Bottom line: this audiobook is a great story about a great band, then becomes a not-quite-apology for a period of their career they freely embraced at the time, to significant fame and financial gain. It seems that, if a band doesn't want to forever be defined by a song as mundane (my apologies, Mutt Lange) as "All I Wanna Do Is Make Love To You", they probably shouldn't have recorded it in the first place. Celebrity and adulation need to be actively pursued - no one has ever been forced to become popular at gunpoint.
I *did* listen to it again. I wanted to listen for the story between the lines stuff that gets left out per courtesy and/or legal department recommendations.
Ann and Nancy didn't want to be the Beatles' girlfriends, like their friends did - they wanted to be the Beatles; to play their own music, write their own songs, to be feminine and sexy and powerful.
K & S discusses Ann's struggles with her weight going back to pre-adolescence, and the pressure this put upon her, and the band - as if the ONLY accepted standard of beauty is thin, and the only measure of musical quality for a femme-led band is not voice, nor songwriting quality, nor musical performance, but the size and shape of the female members.
Ann talking frankly about her love/obsession for Michael Fisher. Quitting the band and taking off for Canada (whence M. Fisher had gone to escape the Vietnam draft), and living with him in a little round house over a stream, in a bed built on driftwood branches.
Nancy and her own similar but differing ideas and in the end, determination to find her own way.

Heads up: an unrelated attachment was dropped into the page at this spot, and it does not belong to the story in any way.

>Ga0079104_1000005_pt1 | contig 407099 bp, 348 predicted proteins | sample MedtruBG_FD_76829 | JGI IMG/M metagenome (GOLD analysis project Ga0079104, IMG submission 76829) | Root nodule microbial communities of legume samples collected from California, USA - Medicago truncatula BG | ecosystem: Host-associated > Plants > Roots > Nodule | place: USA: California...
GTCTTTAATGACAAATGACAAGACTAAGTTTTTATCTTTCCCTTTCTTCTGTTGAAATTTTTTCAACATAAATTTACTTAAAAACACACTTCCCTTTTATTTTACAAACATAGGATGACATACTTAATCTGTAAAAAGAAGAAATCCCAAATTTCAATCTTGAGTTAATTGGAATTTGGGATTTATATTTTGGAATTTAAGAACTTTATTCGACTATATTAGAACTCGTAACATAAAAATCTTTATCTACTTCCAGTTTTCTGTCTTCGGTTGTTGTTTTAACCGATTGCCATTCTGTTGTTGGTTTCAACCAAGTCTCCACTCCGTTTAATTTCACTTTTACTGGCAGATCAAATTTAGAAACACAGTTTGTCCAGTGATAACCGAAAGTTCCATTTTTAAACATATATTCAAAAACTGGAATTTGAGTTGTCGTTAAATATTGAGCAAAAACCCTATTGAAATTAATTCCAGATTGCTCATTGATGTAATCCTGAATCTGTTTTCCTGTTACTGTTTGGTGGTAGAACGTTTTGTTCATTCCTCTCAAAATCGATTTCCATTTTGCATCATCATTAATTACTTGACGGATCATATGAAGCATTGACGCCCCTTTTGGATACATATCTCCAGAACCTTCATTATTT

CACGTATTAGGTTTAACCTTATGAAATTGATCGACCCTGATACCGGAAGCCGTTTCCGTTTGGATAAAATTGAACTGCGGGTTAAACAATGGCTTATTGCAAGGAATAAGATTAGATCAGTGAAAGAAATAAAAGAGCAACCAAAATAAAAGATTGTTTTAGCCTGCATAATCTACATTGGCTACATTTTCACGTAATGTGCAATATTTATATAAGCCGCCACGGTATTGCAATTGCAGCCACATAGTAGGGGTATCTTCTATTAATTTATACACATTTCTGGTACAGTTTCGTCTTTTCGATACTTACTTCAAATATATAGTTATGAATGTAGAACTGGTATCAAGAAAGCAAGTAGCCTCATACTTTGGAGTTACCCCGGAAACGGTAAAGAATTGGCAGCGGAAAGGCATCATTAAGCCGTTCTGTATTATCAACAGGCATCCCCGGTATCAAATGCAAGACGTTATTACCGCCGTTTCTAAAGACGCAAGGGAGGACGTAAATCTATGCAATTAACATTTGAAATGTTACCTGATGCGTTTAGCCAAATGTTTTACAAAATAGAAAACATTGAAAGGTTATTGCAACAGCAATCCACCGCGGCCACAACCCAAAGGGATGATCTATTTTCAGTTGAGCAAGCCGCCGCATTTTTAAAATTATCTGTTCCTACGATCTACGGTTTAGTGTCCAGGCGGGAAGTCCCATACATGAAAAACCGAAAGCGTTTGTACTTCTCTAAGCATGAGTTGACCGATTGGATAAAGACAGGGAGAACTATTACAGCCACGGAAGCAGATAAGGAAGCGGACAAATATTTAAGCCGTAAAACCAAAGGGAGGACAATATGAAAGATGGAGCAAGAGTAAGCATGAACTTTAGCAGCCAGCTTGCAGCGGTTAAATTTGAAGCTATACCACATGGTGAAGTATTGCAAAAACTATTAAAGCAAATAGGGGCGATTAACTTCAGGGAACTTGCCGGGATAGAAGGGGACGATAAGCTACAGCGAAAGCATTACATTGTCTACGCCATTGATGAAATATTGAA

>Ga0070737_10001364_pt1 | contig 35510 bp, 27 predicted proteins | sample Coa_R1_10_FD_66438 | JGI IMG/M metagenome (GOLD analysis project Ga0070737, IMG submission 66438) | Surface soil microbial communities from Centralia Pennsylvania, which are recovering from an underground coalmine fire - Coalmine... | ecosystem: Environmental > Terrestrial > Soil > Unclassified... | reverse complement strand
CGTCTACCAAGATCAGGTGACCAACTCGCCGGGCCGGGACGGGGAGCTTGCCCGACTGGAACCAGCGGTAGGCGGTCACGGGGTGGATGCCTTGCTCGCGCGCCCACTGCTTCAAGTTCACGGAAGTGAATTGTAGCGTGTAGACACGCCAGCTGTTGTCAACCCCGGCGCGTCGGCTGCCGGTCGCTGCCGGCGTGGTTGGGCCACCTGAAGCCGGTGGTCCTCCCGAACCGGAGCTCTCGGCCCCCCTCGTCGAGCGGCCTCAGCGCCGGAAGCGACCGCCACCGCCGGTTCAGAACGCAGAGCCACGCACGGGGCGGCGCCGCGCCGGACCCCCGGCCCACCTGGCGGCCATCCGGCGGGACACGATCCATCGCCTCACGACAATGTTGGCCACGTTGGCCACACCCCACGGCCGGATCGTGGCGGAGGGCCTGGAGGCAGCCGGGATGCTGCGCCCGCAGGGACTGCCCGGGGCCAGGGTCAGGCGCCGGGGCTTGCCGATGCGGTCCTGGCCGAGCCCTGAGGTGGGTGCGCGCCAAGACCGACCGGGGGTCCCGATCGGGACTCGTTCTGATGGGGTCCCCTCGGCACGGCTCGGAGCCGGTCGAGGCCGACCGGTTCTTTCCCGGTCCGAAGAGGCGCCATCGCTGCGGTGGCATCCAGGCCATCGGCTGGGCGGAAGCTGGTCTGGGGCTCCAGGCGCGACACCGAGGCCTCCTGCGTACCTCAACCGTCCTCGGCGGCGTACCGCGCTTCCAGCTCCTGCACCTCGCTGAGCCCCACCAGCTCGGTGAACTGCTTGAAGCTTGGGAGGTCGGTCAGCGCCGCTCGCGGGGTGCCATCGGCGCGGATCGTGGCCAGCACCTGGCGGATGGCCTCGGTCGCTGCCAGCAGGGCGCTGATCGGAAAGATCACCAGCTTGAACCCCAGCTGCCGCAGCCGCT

* The intriguing details about the Magazine album, and finishing it under armed guard.
* I loved hearing about the "birth" of one of my favorite songs, Mistral Wind.
* The many stars who tried (and failed) to bed the Wilson sisters, either separately or together.
* Ann referring to "the song writing me," something I often feel about a story.
* The glimpses of the birth of the Seattle grunge movement, and Ann as one of its "mothers," down to sheltering its stars in her home and (platonically) in her bed.
* I cannot now remember which Heart band member wore unitards so as to show off his third nipple.
*The birth of the Lovemongers acoustic group.
* The 1995 official Heart hiatus as Nancy needed to work on babymaking.
Nancy's voice is sweet, and she has a way of inflecting sentences in the MIDdle, almost as if they are a QUEStion. Ann's voice is richer and lower in timbre, but was also somewhat raspy, and I wondered if she recorded her narration with a cold.
There are also sections read by their sister Lynn, and by others, like their co-songwriter Sue Ennis, and the band's former manager (and Ann's ex) Mike Fisher, lead guitarist (and Nancy's ex) Roger Fisher, Howard Leese, and more. It surprised me a bit that the exes would cooperate to the point of recording audio material.
When the music industry said they were finished, Heart was just getting started.
I suspect that genuine Heart fanatics who've followed every Rolling Stone and Circus and fanzine interview may feel like there's nothing genuinely new here. But for those like me, who genuinely enjoy the music, but haven't hung on every interview beyond the lyrics, there's a lot of insight here. It's also a fascinating look at the growth and changes in the music industry over the decades.
Close to the top
Just how much love they show for each other and their family.
It is like you are sitting there listening to them telling story's and you get the emotion through the way they tell everything. They were great.